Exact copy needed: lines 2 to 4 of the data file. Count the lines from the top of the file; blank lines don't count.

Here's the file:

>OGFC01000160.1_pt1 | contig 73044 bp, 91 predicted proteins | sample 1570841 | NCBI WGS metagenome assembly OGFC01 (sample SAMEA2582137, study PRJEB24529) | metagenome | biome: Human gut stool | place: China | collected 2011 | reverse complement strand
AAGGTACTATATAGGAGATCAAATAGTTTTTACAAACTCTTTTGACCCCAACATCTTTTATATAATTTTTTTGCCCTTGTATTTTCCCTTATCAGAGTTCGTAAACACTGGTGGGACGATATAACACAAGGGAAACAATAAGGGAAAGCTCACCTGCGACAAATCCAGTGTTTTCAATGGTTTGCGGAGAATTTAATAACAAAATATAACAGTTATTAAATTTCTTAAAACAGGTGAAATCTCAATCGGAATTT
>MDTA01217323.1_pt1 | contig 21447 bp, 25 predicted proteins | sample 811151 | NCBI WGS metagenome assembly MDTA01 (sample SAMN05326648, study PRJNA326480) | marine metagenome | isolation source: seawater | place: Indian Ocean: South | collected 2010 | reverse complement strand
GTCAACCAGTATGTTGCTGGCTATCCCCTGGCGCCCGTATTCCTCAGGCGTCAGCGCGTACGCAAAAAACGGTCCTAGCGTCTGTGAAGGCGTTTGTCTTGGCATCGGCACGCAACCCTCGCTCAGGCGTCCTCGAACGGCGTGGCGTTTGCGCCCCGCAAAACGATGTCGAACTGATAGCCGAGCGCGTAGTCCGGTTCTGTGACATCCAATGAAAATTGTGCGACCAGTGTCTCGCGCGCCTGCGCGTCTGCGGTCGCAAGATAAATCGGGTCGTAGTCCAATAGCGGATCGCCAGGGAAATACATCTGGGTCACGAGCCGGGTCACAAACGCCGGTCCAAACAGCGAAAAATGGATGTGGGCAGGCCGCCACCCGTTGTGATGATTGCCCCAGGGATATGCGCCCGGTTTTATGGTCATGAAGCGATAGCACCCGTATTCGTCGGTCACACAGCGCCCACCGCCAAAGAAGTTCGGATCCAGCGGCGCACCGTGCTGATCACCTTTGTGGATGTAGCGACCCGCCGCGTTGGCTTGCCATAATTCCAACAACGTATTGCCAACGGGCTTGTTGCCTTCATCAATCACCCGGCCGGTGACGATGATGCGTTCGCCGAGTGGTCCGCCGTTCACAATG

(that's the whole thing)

AAGGTACTATATAGGAGATCAAATAGTTTTTACAAACTCTTTTGACCCCAACATCTTTTATATAATTTTTTTGCCCTTGTATTTTCCCTTATCAGAGTTCGTAAACACTGGTGGGACGATATAACACAAGGGAAACAATAAGGGAAAGCTCACCTGCGACAAATCCAGTGTTTTCAATGGTTTGCGGAGAATTTAATAACAAAATATAACAGTTATTAAATTTCTTAAAACAGGTGAAATCTCAATCGGAATTT
>MDTA01217323.1_pt1 | contig 21447 bp, 25 predicted proteins | sample 811151 | NCBI WGS metagenome assembly MDTA01 (sample SAMN05326648, study PRJNA326480) | marine metagenome | isolation source: seawater | place: Indian Ocean: South | collected 2010 | reverse complement strand
GTCAACCAGTATGTTGCTGGCTATCCCCTGGCGCCCGTATTCCTCAGGCGTCAGCGCGTACGCAAAAAACGGTCCTAGCGTCTGTGAAGGCGTTTGTCTTGGCATCGGCACGCAACCCTCGCTCAGGCGTCCTCGAACGGCGTGGCGTTTGCGCCCCGCAAAACGATGTCGAACTGATAGCCGAGCGCGTAGTCCGGTTCTGTGACATCCAATGAAAATTGTGCGACCAGTGTCTCGCGCGCCTGCGCGTCTGCGGTCGCAAGATAAATCGGGTCGTAGTCCAATAGCGGATCGCCAGGGAAATACATCTGGGTCACGAGCCGGGTCACAAACGCCGGTCCAAACAGCGAAAAATGGATGTGGGCAGGCCGCCACCCGTTGTGATGATTGCCCCAGGGATATGCGCCCGGTTTTATGGTCATGAAGCGATAGCACCCGTATTCGTCGGTCACACAGCGCCCACCGCCAAAGAAGTTCGGATCCAGCGGCGCACCGTGCTGATCACCTTTGTGGATGTAGCGACCCGCCGCGTTGGCTTGCCATAATTCCAACAACGTATTGCCAACGGGCTTGTTGCCTTCATCAATCACCCGGCCGGTGACGATGATGCGTTCGCCGAGTGGTCCGCCGTTCACAATG